The starting point for the theatrical presentation of Igitur was the concept of a performance where all constituent elements, whether sonic or visual, would hold an equal yet interchangeable function in the perception of the audience. The performance borrows Mallarmé’s address to Igitur’s readers, and extends its implications to a theatre audience: it is the audience which organises the “things” of the performance. The synchronicity of the performance elements allows spectator / listeners to create different sets of perceptual backdrops which can be raised or lowered subjectively and at will; to use a more Mallarmean metaphor, the performance elements become the various surfaces of a constantly moving fold. In every instant of the performance, audience members have the ability to guide their perception and explore individual foldings...
The sonic distribution of the “composed” and pre-recorded material, as well as the chance element that characterised the live production of sound decentralised the sonic stimuli. The audience cannot identify the sources of any given sonic stimulus, and is thus encouraged to perceive sound as a spatial characteristic, rather than a mere sonic accompaniment. This effect is augmented by the fact that the performing musicians (live electronics & two vocalists) are situated behind the audience, partially obstructed from view by two columns; they can therefore be glimpsed, but not consistently seen by all audience members. The only point in the performance where sound is identified with its source occurs in the space of the silent actor. Towards the end of the performance, the actor recites the passage entitled The dice. The unamplified presentness of the voice, and the ensuing silence that occurs from the part of the musicians (one of the few “constants” of the sound design), in a sense function as a denouement for the performance. Nevertheless, they do not signify an absolute end; rather, they lead to the exit/death of the actor and the re-emergence of both amplified sound and pre-recorded text. The presentness of language only functions in a self-annihilatory way: language becomes present, only to reveal its inadequacy and promote the nothingness that underlines the whole of Mallarmé’s text...
Mallarmé had once likened the act of reading to “a solitary silent concert” to arrive at the idea that “music … is poetry par excellence”. Despite the elusive and cryptic nature of Mallarmé’s text, which in its unstaged form would have provoked the intense commitment of a single reader in order to be somehow deciphered, the performance of Igitur dissolved any sense of solitary, isolated activity, and approached the text in a collective fashion. The fragmentary character of the text, and Mallarme’s conscious choice to break apart his authorial persona and lose himself within the prose of Igitur, provided a platform on which people from different artistic backgrounds met and created a true ensemble piece, where multiple intents and subjective approaches came to merge. The “solitary, silent concert” that the Mallarmean text invites his reader to engage with was thus transformed into an equally intense but fundamentally reactive, collective, intersubjective, and therefore embodied sense of silence.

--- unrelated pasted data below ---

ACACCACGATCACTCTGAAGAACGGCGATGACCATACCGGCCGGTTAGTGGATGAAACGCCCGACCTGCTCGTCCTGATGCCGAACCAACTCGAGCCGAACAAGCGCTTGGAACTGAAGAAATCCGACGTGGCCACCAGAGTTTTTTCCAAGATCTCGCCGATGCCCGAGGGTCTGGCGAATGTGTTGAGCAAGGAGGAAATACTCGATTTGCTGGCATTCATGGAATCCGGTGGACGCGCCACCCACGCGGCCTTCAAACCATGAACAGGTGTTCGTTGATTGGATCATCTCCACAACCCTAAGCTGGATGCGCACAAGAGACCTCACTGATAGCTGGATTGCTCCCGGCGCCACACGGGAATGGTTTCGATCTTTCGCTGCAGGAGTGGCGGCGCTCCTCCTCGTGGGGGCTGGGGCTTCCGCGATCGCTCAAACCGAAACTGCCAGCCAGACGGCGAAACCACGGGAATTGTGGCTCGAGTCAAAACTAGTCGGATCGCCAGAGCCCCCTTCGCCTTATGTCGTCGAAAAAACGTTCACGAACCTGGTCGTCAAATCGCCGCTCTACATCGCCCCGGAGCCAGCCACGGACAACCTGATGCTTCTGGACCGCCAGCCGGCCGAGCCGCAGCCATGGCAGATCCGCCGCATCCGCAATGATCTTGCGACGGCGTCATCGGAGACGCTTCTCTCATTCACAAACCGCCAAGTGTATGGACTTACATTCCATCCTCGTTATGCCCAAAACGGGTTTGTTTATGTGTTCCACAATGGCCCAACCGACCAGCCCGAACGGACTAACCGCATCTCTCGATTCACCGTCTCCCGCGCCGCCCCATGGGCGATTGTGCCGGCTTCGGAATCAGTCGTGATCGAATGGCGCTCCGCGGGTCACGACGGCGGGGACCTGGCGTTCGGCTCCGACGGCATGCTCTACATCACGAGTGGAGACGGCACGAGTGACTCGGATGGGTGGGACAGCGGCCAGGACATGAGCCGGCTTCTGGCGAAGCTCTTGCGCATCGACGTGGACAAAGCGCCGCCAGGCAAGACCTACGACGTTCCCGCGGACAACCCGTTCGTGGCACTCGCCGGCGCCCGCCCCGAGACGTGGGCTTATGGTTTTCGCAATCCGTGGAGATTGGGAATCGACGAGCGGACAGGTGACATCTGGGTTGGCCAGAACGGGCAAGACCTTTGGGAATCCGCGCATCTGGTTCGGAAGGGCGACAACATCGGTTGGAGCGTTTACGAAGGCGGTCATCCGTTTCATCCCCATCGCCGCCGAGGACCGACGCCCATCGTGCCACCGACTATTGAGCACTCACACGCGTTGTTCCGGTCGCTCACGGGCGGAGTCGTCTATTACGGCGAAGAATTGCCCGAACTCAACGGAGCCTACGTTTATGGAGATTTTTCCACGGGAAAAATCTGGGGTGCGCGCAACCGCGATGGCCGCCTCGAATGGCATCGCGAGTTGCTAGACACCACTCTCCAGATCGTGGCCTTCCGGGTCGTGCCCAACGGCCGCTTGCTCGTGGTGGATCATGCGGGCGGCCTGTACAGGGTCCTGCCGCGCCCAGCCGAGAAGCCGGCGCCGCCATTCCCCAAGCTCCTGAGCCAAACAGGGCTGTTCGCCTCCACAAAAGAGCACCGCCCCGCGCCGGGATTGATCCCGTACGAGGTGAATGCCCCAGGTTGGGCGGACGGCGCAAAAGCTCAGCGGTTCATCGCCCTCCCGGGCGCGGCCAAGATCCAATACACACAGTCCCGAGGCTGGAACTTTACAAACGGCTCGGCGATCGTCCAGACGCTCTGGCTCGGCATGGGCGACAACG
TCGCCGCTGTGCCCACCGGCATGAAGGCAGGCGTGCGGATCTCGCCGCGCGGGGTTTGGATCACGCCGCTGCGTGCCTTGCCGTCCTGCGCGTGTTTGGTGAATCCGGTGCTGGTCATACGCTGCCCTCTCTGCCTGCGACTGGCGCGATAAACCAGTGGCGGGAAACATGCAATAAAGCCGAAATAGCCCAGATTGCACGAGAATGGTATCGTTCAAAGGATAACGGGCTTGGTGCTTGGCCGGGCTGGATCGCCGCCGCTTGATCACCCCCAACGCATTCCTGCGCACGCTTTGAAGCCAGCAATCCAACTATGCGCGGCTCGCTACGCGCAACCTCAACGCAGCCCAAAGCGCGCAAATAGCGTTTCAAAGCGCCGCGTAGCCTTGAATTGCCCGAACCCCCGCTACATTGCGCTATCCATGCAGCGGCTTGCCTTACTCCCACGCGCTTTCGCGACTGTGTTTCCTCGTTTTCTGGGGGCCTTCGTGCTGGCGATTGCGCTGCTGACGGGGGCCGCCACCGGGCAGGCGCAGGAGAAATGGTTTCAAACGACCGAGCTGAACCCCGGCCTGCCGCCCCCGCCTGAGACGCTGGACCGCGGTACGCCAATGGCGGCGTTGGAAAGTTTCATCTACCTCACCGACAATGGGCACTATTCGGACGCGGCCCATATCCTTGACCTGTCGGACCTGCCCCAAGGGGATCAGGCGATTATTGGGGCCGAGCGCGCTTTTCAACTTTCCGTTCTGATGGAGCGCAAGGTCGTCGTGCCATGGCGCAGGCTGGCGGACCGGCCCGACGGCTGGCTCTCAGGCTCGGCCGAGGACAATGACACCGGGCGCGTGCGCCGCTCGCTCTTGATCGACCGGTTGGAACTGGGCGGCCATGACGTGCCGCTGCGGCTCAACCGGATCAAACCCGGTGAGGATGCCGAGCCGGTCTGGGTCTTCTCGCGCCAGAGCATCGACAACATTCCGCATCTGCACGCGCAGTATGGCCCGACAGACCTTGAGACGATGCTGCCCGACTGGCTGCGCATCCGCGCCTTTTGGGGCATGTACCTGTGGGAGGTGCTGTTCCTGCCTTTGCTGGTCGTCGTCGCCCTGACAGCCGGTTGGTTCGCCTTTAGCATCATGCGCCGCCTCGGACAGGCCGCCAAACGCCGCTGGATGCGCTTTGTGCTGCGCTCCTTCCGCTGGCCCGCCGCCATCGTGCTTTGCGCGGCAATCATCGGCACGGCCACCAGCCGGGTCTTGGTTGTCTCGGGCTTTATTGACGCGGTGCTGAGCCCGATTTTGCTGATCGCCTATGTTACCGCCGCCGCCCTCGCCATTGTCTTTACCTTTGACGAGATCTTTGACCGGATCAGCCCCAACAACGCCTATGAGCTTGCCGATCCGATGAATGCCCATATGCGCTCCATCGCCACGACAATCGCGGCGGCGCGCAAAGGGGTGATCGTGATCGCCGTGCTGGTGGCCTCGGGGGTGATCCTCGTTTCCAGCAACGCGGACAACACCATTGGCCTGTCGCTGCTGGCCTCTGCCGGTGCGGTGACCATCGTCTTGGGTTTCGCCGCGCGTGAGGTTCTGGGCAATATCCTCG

(co-authored by Danae Stefanou, Ioannis Kotsonis and Themelis Glynatsis. This paper was presented in the Theatre Noise conference, Central School of Speech and Drama, London, 24/04/04)
ACTE VIDE + Grundik Kasyansky / Eddie Prevost / Jerry Wigens
WEDNESDAY 22nd April 2009
Times : 8pm
Tickets : £5
Acte Vide is an open-ended duo project between Yannis Kotsonis and Danae Stefanou. It consists of a series of improvised sessions that take place in public or domestic settings, and involve mainly piano and electronics, but extend to voice, percussion, and any found object in sight. Our sessions explore the constant circle of reactivity that emerges from the real-time, spontaneous interaction between two sound sources and two personalities. They are therefore intimate, dense and concentrated, and are treated and documented as one-off performances.
All our recorded sessions are available for download at http://acte-vide.blogspot.com
Grundik Kasyansky (electronics), Eddie Prevost (percussion), Jerry Wigens (clarinet)
Bound by a common commitment to experimentation and the exploration of sound material, the trio are regular participants in Prevost’s weekly workshop. Eddie Prevost needs little introduction, being one of the leading performers and theorists in the field of improvisation, widely known for his work with AMM. Grundik Kasyansky works both solo and with others in the fields of improvisation and installation, and designs sound for dance, theatre and film. He was born in Moscow in 1974 and has lived in New York and also in Israel where he formed the leading experimental duo Grundik+Slava. Jerry Wigens is an improviser and composer, and is active as both a guitarist and clarinetist. He is involved in a wide range of musical activities involving an improvisational approach.
The three have never played together as a trio.
απορρόφηση του τυχαίου
Πάνω στην τέφρα των άστρων, την αδιαίρετη τέφρα της
οικογένειας, ήταν ξαπλωμένο, το δύστυχο πλάσμα,
αφού πρώτα ήπιε τη σταγόνα του μηδενός, που λείπει απ’τη θάλασσα.
(To άδειο φιαλίδιο, τρέλα , μόνον αυτό άραγε έχει απομείνει
από τον πύργο ;) Χωρίς πια το Μηδέν, δεν απομένει παρά ο πύργος της καθαρότητας.
(μετ. Μ. Ευσταθιάδη)